After being on the air for almost 10 years, “Chicago Fire” has built up a pretty impressive fanbase, who flock to the city that inspired the hit NBC show.
Sure, most Chicago tourists go and see the Bean, or Lake Michigan, or Navy Pier. But “Chicago Fire” fans know that the true hotspot is the real, fully operational fire station where they shoot the show.
According to Looper, the fictitious Firehouse 51 is actually the real-life location of Engine 18 station in Chicago. The show shoots exclusively on location, adding a gritty, realistic texture to the procedural.
Both locals and out-of-town visitors rush to the “Chicago Fire” set every year, according to Chicago Fire Department Deputy District Chief Steve Chikerotis. The Chief spoke with the Chicago Tribune back in 2014 about how crazy it’s become since the show aired in 2012.
“We have people [coming to the station] from all over the world … We might have 200 to 300 people that are here… I’ve seen a big increase in the number of tourists coming around,” Chikerotis told the outlet.
One such visitor posted a glowing review of the “Chicago Fire” station on Tripadvisor. User npwoods from the United Kingdom visited the station right before the pandemic hit in February 2020.
“We visited the station with our daughter who just turned 10. We surprised her [with] a holiday to Chicago…Arriving at the fire station we were welcomed in by two firefighters that were so warm and friendly and very willing to give us a tour,” the visitor wrote. “We got to sit on Mouch’s couch and buy a souvenir t-shirt. Had to pose in different places to feel part of the show. A big thank you for making our daughter’s dream come true.”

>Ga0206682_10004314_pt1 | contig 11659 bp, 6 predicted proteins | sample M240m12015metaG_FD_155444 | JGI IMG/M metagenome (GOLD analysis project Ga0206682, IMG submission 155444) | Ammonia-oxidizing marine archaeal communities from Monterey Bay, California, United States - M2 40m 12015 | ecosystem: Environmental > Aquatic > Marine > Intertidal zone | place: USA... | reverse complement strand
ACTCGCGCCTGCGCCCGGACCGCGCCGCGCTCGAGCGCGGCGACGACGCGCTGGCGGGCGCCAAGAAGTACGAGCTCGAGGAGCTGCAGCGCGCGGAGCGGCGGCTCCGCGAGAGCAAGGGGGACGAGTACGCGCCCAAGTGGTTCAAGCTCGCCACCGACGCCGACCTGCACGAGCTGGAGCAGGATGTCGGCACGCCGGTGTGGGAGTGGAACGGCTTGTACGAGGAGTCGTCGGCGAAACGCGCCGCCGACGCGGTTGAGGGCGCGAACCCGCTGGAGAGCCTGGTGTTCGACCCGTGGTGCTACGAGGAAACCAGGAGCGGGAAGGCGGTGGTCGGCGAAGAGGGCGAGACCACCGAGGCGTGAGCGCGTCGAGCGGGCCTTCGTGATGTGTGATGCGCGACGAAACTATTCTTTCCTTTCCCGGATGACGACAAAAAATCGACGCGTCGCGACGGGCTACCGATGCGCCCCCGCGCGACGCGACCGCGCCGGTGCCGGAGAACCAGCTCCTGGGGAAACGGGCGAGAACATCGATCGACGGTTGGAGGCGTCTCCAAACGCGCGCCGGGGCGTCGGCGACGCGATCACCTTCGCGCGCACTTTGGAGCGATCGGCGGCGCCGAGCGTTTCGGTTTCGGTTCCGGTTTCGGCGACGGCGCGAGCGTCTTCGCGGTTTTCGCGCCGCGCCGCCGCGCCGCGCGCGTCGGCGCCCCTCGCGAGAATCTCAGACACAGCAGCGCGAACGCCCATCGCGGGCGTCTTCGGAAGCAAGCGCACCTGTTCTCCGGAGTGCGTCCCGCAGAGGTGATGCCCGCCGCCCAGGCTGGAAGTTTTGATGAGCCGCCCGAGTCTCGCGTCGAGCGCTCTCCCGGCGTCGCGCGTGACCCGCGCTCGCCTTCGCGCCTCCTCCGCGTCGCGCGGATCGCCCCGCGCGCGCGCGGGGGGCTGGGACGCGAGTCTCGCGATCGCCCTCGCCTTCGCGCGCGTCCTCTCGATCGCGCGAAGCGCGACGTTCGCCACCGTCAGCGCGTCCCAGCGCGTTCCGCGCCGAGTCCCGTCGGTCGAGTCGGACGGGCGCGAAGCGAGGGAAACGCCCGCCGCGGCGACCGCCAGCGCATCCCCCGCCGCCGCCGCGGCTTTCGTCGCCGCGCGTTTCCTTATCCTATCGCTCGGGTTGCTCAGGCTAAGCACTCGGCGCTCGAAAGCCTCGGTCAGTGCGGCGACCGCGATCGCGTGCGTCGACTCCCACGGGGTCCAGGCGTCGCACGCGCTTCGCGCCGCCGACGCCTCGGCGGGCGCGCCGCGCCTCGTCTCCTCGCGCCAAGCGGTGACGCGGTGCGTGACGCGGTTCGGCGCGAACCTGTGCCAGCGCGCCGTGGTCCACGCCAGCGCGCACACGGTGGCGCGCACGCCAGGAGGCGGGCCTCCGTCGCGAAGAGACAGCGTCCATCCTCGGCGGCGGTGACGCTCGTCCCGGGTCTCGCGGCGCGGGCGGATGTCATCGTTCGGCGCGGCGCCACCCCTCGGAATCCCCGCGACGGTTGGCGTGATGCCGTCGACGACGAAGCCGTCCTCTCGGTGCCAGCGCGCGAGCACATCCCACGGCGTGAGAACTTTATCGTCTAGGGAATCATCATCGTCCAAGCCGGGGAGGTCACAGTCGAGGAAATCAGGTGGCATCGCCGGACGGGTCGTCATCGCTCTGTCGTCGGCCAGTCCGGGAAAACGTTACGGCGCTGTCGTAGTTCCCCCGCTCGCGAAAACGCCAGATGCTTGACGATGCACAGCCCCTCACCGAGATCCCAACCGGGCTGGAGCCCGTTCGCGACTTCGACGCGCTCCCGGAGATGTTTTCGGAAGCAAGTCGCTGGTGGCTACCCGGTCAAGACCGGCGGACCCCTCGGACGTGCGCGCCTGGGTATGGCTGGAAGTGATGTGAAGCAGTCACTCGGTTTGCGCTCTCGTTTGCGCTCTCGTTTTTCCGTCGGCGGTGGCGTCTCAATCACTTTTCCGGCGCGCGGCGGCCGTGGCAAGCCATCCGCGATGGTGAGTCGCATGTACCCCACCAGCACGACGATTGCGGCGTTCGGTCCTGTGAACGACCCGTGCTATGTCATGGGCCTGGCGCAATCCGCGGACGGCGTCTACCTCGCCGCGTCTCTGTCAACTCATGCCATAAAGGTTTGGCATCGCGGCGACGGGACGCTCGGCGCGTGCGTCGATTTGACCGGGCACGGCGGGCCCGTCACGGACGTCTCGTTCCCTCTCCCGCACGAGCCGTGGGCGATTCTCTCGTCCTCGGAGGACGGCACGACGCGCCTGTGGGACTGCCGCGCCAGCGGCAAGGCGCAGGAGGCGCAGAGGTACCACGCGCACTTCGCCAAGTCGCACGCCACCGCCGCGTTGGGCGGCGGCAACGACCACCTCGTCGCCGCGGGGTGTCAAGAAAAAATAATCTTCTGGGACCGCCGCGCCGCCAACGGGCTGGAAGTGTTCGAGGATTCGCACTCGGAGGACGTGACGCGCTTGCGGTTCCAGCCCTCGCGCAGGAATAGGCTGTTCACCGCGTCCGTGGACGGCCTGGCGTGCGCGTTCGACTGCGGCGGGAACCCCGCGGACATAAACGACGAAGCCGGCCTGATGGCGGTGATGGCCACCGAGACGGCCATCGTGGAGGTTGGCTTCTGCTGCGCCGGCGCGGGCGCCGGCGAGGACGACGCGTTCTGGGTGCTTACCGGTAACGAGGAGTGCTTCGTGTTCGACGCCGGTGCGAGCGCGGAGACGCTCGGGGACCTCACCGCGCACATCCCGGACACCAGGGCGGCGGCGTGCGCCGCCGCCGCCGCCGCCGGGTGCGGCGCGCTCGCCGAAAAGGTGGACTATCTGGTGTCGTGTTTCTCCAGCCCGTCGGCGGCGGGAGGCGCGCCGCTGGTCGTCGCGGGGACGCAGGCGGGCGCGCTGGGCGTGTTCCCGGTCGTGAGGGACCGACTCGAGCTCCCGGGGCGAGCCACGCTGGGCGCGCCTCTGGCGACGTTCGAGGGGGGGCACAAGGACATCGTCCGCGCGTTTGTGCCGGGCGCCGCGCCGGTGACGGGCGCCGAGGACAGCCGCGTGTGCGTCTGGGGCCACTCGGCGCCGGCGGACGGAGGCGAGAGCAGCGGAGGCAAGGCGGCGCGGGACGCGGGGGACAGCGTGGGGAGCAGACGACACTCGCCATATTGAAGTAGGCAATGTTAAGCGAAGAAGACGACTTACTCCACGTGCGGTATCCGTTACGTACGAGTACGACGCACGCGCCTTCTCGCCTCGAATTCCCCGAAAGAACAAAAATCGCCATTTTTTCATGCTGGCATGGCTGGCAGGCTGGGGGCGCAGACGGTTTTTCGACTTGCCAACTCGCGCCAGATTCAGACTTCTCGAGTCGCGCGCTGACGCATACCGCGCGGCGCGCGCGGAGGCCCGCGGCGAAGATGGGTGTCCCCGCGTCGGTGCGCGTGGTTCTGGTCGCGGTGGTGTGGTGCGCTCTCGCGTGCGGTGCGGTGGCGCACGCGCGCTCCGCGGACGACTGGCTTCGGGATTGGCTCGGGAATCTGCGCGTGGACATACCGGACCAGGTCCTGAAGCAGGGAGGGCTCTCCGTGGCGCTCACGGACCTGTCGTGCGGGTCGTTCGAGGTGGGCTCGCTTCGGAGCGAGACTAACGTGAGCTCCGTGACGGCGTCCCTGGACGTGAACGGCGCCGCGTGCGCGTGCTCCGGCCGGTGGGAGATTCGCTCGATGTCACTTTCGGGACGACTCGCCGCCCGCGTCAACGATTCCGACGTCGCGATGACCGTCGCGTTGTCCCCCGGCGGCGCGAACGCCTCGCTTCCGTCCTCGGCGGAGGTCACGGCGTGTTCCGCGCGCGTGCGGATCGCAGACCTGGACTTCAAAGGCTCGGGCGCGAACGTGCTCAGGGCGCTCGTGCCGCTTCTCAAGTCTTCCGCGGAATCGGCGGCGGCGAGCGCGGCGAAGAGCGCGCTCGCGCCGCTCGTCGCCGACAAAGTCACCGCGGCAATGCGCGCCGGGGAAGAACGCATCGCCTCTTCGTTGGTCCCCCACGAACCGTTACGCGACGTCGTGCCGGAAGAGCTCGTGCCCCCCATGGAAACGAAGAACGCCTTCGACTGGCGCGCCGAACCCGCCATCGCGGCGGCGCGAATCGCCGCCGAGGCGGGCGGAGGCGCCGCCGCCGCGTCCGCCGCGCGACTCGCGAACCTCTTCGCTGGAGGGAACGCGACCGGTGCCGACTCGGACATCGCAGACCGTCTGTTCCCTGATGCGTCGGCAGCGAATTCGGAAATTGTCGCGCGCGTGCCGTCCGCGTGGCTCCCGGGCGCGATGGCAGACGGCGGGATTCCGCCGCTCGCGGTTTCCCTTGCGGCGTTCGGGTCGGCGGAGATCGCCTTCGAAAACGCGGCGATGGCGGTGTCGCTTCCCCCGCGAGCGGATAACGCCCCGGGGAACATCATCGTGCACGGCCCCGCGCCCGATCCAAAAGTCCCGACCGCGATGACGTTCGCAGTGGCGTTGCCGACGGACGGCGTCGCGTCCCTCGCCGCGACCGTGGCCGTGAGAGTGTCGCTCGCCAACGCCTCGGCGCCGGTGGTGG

How ‘Chicago Fire’ Incorporated a Sliding Pole Into Show Where Concept Originated
If you ask Chicago Fire Department Deputy District Chief Steve Chikerotis, a real Chicago firefighter came up with the concept of the sliding pole. You’ve seen it in all kinds of firefighter-related shows and movies. They get the call, and the people on the second floor slide down the pole instead of taking the stairs.
According to Chikerotis and the City of Chicago’s website, Captain David Kenyon invented the sliding pole in 1878. He wanted to “get a faster push out from the bunkroom.”
So of course, the “Chicago Fire” producers wanted to incorporate the sliding pole into their show. In the series premiere, they made Firehouse 51 look like a two-story building, according to Looper. Even though the real-life Engine 18 station is a one-story building.
Cast member Charlie Barnett slid down the pole in the series premiere, but after that, the producers nixed the idea. They kept Firehouse 51 one-story from then on out.
“Now the pole is there kind of as a novelty item,” Chikerotis said.